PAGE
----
Press Release

Instagram documents rising hookah use, according to USC study

Larissa Puro January 18, 2017
Research study examines the social contexts of hookah use
Research study examines the social contexts of hookah use

Social media is giving researchers insight into the rising use of hookah, according to a study out of the Department of Population and Public Health Sciences at the Keck School of Medicine of USC.
Hookah, smoked through a water pipe and also known as shisha, has harmful health effects similar to cigarettes. But as cigarette use declined between 2005 and 2015 in the U.S, hookah use increased.
New data from social media documents thousands of people using hookah in social settings and nightlife establishments using social media to promote hookah use.
Investigators from the Keck School of Medicine of USC analyzed Instagram to capture and document the social and environmental context in which individuals use, and are marketed, hookah-related products.
“By focusing on social media data we can quickly discover emerging problems posed to public health, directly observing what the public is experiencing, doing and thinking almost in real-time,” said postdoctoral fellow Jon-Patrick Allem, who led the study with research scientist Kar-Hai Chu.

Hookah on Social Media

The study, published Jan. 11 in Nicotine & Tobacco Research, describes how the researchers analyzed posts on Instagram between Feb. 19 and May 19, 2016, by combining the hashtag #hookah with a geo-location inside the contiguous U.S.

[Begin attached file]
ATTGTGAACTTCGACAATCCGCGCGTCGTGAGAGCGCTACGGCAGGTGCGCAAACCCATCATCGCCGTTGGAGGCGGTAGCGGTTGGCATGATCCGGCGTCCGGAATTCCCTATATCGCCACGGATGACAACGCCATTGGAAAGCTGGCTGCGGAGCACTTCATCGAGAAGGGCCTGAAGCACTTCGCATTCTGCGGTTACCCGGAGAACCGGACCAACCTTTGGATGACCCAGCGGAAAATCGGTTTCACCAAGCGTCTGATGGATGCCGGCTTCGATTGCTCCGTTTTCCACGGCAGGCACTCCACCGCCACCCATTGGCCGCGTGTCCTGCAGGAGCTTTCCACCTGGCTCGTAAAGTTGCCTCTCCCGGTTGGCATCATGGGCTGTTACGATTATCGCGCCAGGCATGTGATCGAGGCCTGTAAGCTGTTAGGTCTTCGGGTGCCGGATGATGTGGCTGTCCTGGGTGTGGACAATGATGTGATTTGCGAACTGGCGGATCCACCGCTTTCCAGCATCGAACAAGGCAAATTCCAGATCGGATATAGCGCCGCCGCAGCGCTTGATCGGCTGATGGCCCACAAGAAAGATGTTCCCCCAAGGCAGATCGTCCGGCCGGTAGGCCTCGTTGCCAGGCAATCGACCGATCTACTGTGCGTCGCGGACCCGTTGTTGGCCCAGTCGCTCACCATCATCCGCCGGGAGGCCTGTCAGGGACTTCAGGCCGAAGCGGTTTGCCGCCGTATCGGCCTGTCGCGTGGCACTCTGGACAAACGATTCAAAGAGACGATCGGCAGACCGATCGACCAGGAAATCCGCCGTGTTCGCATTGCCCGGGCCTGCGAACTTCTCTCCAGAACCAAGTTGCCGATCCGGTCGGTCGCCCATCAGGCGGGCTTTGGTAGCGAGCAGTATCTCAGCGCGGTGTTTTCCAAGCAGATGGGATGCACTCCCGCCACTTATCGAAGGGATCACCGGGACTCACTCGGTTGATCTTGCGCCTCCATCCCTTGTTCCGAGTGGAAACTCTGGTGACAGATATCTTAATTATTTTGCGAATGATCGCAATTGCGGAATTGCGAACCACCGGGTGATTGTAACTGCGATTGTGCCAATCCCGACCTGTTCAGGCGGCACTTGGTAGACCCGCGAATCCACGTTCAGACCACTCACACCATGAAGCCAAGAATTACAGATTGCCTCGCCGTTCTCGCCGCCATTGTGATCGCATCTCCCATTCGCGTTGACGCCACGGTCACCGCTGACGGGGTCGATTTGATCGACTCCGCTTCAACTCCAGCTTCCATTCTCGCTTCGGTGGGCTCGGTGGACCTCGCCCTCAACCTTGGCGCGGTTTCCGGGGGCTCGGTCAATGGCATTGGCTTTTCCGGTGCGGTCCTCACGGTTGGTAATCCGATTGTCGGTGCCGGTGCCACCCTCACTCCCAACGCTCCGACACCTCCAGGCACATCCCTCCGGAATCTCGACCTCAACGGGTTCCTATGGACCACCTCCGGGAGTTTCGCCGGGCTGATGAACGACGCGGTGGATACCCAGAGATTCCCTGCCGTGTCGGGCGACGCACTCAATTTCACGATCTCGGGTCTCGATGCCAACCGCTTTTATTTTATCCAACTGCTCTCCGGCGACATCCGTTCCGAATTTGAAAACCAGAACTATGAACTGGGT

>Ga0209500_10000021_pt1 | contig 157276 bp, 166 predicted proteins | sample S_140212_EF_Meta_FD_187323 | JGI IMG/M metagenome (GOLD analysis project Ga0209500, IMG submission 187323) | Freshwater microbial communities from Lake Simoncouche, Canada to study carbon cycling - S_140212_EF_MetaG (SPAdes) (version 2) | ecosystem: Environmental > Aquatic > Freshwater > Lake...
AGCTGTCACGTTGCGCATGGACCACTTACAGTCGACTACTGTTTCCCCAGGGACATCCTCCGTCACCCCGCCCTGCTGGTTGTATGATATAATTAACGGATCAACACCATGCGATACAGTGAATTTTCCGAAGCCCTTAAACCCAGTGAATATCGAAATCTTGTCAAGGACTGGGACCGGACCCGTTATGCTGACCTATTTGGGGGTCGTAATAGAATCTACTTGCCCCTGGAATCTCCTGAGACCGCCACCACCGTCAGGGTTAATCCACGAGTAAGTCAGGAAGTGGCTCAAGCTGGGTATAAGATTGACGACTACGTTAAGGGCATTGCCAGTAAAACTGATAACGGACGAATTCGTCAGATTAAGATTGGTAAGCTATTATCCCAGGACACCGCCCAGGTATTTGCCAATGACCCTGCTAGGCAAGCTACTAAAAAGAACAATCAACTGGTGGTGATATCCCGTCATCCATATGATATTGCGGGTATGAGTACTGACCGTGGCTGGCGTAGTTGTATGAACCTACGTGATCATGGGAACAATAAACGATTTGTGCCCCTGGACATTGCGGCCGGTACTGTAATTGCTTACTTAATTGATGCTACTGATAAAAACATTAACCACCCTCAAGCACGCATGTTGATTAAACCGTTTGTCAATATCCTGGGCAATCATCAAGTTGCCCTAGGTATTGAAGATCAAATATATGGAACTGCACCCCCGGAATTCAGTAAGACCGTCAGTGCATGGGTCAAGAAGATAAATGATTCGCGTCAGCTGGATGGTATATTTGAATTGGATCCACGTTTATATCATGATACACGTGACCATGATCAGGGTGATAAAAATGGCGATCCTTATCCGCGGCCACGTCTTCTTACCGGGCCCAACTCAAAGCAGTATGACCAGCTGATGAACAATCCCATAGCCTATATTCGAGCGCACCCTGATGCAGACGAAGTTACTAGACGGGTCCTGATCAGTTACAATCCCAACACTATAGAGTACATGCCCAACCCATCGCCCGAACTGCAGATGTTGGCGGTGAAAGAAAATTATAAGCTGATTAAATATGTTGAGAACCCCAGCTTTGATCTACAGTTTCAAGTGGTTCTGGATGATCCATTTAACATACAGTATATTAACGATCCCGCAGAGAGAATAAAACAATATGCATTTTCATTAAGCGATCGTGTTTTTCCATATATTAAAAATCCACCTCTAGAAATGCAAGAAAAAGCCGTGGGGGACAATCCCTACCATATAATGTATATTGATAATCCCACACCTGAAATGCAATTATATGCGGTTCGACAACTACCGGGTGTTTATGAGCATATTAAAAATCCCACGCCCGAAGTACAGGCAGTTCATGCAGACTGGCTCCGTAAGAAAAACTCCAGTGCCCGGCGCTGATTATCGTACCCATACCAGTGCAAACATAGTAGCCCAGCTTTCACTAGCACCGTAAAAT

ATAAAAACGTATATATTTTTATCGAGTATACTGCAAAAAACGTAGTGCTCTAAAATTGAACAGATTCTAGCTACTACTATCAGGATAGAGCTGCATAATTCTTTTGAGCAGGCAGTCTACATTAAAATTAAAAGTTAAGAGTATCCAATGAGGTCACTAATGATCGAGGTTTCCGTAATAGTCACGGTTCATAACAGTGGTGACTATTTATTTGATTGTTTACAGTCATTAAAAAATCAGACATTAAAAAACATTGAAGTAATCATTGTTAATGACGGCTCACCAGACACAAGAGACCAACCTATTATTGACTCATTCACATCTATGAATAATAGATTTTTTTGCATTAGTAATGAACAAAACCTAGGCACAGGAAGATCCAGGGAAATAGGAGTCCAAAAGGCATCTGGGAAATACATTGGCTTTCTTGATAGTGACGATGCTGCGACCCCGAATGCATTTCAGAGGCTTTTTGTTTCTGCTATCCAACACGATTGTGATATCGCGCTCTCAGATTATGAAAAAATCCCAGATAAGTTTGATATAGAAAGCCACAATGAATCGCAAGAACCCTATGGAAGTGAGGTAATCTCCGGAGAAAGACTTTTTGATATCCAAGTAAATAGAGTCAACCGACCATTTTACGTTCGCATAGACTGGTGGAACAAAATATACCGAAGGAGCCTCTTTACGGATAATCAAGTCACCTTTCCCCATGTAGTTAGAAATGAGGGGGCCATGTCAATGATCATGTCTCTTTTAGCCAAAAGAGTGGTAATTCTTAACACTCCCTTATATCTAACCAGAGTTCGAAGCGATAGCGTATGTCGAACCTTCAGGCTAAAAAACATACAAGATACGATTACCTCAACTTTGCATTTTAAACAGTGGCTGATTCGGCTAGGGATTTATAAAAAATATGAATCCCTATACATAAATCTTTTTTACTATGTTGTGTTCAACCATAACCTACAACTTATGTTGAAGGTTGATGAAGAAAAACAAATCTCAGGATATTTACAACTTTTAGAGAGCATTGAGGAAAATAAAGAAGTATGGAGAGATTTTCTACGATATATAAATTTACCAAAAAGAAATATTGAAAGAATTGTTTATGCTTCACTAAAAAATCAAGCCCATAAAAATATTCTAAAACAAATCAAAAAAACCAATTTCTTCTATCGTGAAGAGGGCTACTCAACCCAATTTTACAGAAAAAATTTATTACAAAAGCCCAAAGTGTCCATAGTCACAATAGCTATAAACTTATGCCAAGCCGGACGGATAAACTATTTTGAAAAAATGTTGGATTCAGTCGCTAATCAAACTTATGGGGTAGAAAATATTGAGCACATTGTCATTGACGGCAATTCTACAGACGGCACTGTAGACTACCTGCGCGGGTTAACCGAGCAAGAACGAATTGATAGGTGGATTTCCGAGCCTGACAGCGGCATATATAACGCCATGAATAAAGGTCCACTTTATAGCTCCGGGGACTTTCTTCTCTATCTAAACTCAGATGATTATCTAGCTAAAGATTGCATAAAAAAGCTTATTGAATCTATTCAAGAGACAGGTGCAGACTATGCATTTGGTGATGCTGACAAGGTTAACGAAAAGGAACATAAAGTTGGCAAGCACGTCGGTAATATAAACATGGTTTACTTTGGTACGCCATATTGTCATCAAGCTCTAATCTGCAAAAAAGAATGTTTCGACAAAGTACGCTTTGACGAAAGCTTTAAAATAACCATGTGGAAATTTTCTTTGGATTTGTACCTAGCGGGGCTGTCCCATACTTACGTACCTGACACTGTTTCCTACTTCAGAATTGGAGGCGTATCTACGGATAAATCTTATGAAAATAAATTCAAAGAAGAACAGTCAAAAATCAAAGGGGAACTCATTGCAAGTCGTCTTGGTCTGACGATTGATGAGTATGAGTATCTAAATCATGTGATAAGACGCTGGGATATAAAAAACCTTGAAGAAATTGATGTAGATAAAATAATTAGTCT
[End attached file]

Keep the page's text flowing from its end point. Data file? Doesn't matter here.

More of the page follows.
Their analysis of more than 5,000 posts determined overarching themes within the images. More than a third were promotional material for hookah lounges, restaurants, bars and nightclubs, while a quarter depicted people lounging and using a hookah. Other themes included photos of a person blowing smoke or of stylized pipes.
Hookah promotion on social media was not surprising, said Jennifer Unger, co-author and professor of preventive medicine at the Keck School of Medicine. However a third of the images showcased or referenced alcohol, suggesting nightlife entertainment regularly depicts, and promotes, using multiple substances—“a clear justification for a public health response.”
“Instagram’s focus on images facilitates picture-based advertising where hookah lounges promote drink specials at the same time nightclubs promote hookah specials,” said Chu. “Our findings could be of great importance to public health as tobacco use facilitates greater intake of alcohol and vice versa.”

A Public Health Response

Researchers did not find promotional material discouraging hookah use in their data. “Instagram users may see pictures of their friends and family enjoying themselves in social settings where hookah use is a focus,” said Tess Boley Cruz, co-author and assistant professor. “Given the potential diffusion of such images through social media, it will be important for tobacco control researchers to develop programs to combat the positive imagery, and potential normalization, of hookah use on Instagram.”
The study raises concern about particular U.S. tobacco control laws, which allow hookah to be used inside certain establishments. “The removal of policy exceptions in the U.S. would likely prevent hookah use from being part of nightlife promotion and entertainment in the future,” said Allem.
The research was funded by the National Cancer Institute and the FDA Center for Tobacco Products (Grant #P50CA180905).